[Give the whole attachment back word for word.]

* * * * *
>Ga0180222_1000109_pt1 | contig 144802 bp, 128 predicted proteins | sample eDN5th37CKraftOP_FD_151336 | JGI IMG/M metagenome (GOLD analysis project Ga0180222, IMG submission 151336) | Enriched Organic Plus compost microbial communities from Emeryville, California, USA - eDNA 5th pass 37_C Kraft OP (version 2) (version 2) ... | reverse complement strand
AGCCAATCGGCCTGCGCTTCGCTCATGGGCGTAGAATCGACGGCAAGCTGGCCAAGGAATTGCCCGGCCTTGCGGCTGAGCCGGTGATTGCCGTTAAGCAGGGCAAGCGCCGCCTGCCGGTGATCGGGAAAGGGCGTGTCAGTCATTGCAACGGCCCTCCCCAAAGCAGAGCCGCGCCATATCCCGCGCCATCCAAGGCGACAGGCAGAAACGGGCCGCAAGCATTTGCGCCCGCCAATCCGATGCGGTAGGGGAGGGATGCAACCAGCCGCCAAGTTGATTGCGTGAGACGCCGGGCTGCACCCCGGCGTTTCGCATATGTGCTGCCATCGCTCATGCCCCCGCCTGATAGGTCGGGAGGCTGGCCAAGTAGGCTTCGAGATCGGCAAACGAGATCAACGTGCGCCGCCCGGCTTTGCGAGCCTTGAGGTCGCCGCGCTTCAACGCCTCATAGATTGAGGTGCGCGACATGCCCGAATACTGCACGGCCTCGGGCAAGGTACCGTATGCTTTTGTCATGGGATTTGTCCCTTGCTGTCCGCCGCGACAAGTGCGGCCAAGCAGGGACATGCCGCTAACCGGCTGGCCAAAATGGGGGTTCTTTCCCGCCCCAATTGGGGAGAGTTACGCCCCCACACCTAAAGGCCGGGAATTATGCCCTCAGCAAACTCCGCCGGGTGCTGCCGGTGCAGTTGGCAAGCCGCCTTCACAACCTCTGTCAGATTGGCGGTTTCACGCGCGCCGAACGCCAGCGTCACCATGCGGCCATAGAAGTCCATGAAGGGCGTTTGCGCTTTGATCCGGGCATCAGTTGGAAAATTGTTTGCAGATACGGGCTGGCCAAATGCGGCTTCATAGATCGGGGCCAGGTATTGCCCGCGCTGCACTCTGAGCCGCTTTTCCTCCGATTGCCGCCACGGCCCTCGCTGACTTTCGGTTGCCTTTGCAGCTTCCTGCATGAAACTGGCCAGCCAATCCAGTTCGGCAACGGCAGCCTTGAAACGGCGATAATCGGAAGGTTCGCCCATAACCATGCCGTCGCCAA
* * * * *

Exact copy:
>Ga0180222_1000109_pt1 | contig 144802 bp, 128 predicted proteins | sample eDN5th37CKraftOP_FD_151336 | JGI IMG/M metagenome (GOLD analysis project Ga0180222, IMG submission 151336) | Enriched Organic Plus compost microbial communities from Emeryville, California, USA - eDNA 5th pass 37_C Kraft OP (version 2) (version 2) ... | reverse complement strand
AGCCAATCGGCCTGCGCTTCGCTCATGGGCGTAGAATCGACGGCAAGCTGGCCAAGGAATTGCCCGGCCTTGCGGCTGAGCCGGTGATTGCCGTTAAGCAGGGCAAGCGCCGCCTGCCGGTGATCGGGAAAGGGCGTGTCAGTCATTGCAACGGCCCTCCCCAAAGCAGAGCCGCGCCATATCCCGCGCCATCCAAGGCGACAGGCAGAAACGGGCCGCAAGCATTTGCGCCCGCCAATCCGATGCGGTAGGGGAGGGATGCAACCAGCCGCCAAGTTGATTGCGTGAGACGCCGGGCTGCACCCCGGCGTTTCGCATATGTGCTGCCATCGCTCATGCCCCCGCCTGATAGGTCGGGAGGCTGGCCAAGTAGGCTTCGAGATCGGCAAACGAGATCAACGTGCGCCGCCCGGCTTTGCGAGCCTTGAGGTCGCCGCGCTTCAACGCCTCATAGATTGAGGTGCGCGACATGCCCGAATACTGCACGGCCTCGGGCAAGGTACCGTATGCTTTTGTCATGGGATTTGTCCCTTGCTGTCCGCCGCGACAAGTGCGGCCAAGCAGGGACATGCCGCTAACCGGCTGGCCAAAATGGGGGTTCTTTCCCGCCCCAATTGGGGAGAGTTACGCCCCCACACCTAAAGGCCGGGAATTATGCCCTCAGCAAACTCCGCCGGGTGCTGCCGGTGCAGTTGGCAAGCCGCCTTCACAACCTCTGTCAGATTGGCGGTTTCACGCGCGCCGAACGCCAGCGTCACCATGCGGCCATAGAAGTCCATGAAGGGCGTTTGCGCTTTGATCCGGGCATCAGTTGGAAAATTGTTTGCAGATACGGGCTGGCCAAATGCGGCTTCATAGATCGGGGCCAGGTATTGCCCGCGCTGCACTCTGAGCCGCTTTTCCTCCGATTGCCGCCACGGCCCTCGCTGACTTTCGGTTGCCTTTGCAGCTTCCTGCATGAAACTGGCCAGCCAATCCAGTTCGGCAACGGCAGCCTTGAAACGGCGATAATCGGAAGGTTCGCCCATAACCATGCCGTCGCCAA